1. C. C. DAVISCOLUMBUS, OHIO29210551784.591
2. GEO. MAYAKRON, OHIO2839321630.572
3. LOREN MAYAKRON, OHIO2839511696.561
4. FRANK JACKSONKELLERTON, IOWA28410221860.549
5. RALPH SPENCERPICHER, OKLA.2389431812.520
6. J. H. BUCHMANFREMONT, OHIO2399331862.501
7. WM. YOCUMZANESVILLE, OHIO23109411881.500
8. ALVIN MAYAKRON, OHIO23109722030.479
9. CHARLES BRUNDIGECOLUMBUS, OHIO19139341988.470
10. DAVID E. LIVENGOOD AKRON, OHIO89429928.462
11. JOE WILKINSONKENMORE, OHIO14199272012.461
12. WILLIE WITTAKRON, OHIO15167801772.440
13. BLAIR NUNAMAKERCLEVELAND, OHIO16168642028.426
14. DERELLA MORRISCOLUMBUS, OHIO610394932.423
15. CHAS. HEIMBAUGHAKRON, OHIO15178221946.422
16. WM. ZEINSTEINYOUNGSTOWN, OHIO88412988.417
17. FRED BRUNDIGECOLUMBUS, OHIO15178091942.418
18. CLIFFORD TODDZANESVILLE, OHIO98403968.416
19. CARROLL JACKSONKELLERTON, IOWA12207161726.415
20. BENJAMIN DULLGLENMORE, OHIO984091024.399
21. JOHN DAHLMINNEAPOLIS, MINN.893971012.392
22. DR. R. M. RAMSDELLMINNEAPOLIS, MINN.1084111060.388
23. JACK DOYLECLEVELAND,OHIO11206751794.376
24. WILLIAM AVERYYOUNGSTOWN, OHIO511326880.370
25. JOHN LUXCANTON, OHIO47215606.355
26. ED B. STEINDORFSTILLWATER, MINN.79339982.345
27. L. M. WILKSBATTLE CREEK, MICH.7103661076.340
28. R. L. SHREWSBURYMINNEAPOLIS, MINN.57240718.333
29. BERT M. NEWMANCLEVELAND,OHIO1083561098.324
30. JOHN W. FEASELCOLUMBUS, OHIO28212674.315
31. EDWIN WERNERINDIANAPOLIS, IND.33120394.305
32. L. B. JOHNSONGRAMPIAN, PA.19180605.298
33. JOS. JASTRAUBKENMORE, OHIO15106558.296
34. CLYDE PICKENSKINGSVILLE, OHIO19162552.293
35. H. R. JOHNSONYOUNGSTOWN, OHIO47194672.289
36. FRED BRUSTCOLUMBUS, OHIO110180638.282
37. TOM H. FOGARTYDES MOINES, IOWA47185672.275
38. H. E. CENTOBENCLEVELAND, OHIO38180646.279
39. FRANK EACHUSGALLIPOLIS, OHIO34121440.275
40. H. E. DENZIERINDIANAPOLIS, IND.15108396.273
41. T. C. REEDMCKEESPORT, PA.210208766.272
42. H. OLIVEREAST LIVERPOOL, OHIO0683324.256
43. EMIL TRETORCLEVELAND, OHIO0693376.247
44. ALEX CUMMINGMINNEAPOLIS, MINN.0678328.238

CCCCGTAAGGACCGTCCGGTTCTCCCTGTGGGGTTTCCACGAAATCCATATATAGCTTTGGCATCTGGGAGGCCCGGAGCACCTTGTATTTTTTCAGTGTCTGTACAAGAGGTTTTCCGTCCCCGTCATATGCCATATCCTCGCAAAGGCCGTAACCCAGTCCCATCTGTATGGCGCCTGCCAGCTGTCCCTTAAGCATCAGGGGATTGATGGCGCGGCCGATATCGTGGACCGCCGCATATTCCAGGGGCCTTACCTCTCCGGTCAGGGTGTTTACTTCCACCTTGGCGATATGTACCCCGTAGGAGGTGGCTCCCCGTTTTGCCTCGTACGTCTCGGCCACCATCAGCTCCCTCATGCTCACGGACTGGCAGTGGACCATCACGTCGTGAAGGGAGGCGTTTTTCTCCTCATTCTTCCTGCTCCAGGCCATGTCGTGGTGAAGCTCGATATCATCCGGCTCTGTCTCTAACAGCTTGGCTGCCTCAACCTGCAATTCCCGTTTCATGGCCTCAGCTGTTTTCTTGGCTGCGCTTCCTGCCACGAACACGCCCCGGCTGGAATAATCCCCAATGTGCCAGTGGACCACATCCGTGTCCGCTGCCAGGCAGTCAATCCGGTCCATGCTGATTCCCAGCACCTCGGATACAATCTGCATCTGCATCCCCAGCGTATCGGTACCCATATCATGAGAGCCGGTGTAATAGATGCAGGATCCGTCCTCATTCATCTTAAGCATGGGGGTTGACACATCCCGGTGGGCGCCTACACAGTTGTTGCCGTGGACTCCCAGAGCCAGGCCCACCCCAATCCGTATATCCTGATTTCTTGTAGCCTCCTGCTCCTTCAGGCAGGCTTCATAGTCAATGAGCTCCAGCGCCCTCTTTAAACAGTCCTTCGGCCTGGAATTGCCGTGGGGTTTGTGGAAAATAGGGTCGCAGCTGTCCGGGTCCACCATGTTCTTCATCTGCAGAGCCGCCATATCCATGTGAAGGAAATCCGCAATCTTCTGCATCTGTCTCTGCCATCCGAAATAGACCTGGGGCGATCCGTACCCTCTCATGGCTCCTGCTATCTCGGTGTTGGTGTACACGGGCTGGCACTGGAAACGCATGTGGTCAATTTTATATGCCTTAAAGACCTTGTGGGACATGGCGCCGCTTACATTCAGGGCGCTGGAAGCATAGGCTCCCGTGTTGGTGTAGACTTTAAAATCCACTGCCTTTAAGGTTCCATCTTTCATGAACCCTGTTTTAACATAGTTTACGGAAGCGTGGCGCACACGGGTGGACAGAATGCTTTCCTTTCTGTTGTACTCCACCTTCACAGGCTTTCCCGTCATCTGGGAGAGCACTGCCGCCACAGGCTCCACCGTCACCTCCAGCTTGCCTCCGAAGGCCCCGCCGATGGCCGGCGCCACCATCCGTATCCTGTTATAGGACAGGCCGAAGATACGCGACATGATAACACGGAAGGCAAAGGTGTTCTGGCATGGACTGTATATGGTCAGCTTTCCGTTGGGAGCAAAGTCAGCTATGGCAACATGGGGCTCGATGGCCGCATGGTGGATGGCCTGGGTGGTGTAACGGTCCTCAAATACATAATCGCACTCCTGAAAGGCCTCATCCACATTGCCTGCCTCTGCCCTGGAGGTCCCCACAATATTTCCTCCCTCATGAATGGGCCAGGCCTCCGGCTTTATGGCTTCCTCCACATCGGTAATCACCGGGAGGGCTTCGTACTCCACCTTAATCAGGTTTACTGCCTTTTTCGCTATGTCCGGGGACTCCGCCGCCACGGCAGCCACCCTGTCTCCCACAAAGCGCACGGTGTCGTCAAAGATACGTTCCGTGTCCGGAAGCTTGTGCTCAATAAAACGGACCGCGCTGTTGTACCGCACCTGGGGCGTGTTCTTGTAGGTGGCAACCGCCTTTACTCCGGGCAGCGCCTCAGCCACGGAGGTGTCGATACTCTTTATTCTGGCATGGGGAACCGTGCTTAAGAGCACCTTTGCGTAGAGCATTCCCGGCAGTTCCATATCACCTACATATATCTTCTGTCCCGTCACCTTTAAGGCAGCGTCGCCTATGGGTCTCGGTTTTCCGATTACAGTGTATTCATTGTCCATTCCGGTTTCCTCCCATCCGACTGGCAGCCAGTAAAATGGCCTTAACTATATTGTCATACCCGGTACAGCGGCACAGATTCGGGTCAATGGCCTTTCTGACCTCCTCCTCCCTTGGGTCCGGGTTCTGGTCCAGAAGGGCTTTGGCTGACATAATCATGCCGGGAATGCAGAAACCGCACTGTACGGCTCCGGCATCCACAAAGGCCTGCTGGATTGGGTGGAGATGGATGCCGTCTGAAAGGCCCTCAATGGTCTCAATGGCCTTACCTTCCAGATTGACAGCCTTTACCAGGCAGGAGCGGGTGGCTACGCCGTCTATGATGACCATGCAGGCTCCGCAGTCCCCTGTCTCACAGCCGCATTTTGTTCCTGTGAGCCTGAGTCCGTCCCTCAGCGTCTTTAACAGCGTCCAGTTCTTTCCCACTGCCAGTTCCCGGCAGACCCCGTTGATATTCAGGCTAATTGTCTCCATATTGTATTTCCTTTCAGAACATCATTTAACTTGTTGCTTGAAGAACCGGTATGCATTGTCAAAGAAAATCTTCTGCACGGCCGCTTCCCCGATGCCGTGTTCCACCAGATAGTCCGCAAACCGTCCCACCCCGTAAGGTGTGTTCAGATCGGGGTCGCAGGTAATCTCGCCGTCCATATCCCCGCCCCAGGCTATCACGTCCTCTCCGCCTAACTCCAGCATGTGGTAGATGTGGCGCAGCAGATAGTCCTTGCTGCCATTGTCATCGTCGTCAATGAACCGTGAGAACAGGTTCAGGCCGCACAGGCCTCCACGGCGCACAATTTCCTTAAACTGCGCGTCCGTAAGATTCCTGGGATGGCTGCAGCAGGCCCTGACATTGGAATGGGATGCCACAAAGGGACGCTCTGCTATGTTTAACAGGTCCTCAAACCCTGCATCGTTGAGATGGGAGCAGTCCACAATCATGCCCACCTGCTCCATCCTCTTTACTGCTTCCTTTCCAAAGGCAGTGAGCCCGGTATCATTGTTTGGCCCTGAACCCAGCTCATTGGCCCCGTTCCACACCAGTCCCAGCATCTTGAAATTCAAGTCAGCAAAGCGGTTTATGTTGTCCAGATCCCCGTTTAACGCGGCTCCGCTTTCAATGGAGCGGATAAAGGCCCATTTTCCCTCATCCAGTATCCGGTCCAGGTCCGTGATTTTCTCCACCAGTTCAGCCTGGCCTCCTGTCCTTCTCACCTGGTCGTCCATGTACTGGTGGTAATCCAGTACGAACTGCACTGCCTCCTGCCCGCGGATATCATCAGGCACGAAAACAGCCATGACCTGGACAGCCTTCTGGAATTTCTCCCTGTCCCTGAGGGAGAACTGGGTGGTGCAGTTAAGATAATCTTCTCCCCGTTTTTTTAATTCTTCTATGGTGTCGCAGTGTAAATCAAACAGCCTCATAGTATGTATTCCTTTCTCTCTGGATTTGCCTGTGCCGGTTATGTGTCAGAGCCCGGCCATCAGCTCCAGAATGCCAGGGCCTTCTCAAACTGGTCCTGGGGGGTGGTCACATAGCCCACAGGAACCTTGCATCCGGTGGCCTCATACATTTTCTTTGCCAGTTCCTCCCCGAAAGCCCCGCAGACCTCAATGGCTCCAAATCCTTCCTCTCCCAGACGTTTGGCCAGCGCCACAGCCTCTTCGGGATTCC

45. E. L. COLEGRAND RAPIDS, MICH.313209890.235
46. FRED FLINTCLEARFIELD, PA.0782380.216
47. GROVER JACKMANEAST LIVERPOOL, OHIO0789414.215
48. CHAS. R. COXCOLUMBUS, OHIO29143674.212
49. FRANK HIGGINSLAKEWOOD, OHIO1569336.205
50. DAVID E. BANEUNIONTOWN, PA.1680406.197
TOTALS44944921855 52976.413


FINALS - 1923 WORLD TOURNAMENT CLEVELAND, OHIO - SEPT. 19-23, 1923
W.L. R.SP. PET.
1. GEO. MAYAKRON, OHIO141450750.60
2. C. C. DAVISCOLUMBUS, OHIO132542888.610
3. LOREN MAYAKRON, OHIO123480848.566
4. FRANK JACKSONKELLERTON, IOWA114507936.54
5. RALPH SPENCERPICHER, OKLA.105468878.53
6. WM. YOCUMZANESVILLE, OHIO96439872.50
7. J. H. BUCKMANFREMONT, OHIO87477962.49
8. CHARLES BRUNDIGECOLUMBUS, OHIO87418926.45
9. ALVIN MAYAKRON, OHIO78437896.48
10. FRED BRUNDIGECOLUMBUS, OHIO69396894.44
11. BLAIR NUNAMAKERCLEVELAND, OHIO510409958.427
12. CARROLL JACKSONKELLERTON, IOWA411327766.427
13. CHAS. HEIMBAUGHAKRON, OHIO411414920.45
14. JOS. WILKINSONKENMORE, OHIO411439942.46
15. WILLIE WITTAKRON, OHIO312365880.41
16. JACK DOYLECLEVELAND, OHIO213295812.36
TOTALS120120686314128.48
All games in both the eliminations and the finals were 50 points. Buckman and C. Brundige pitched a 50-point game to decide a tie. C. Jackson, Heimbaugh and Wilkinson played off a tie, each playing the other one 50-point game. Each won one game and then drew for place.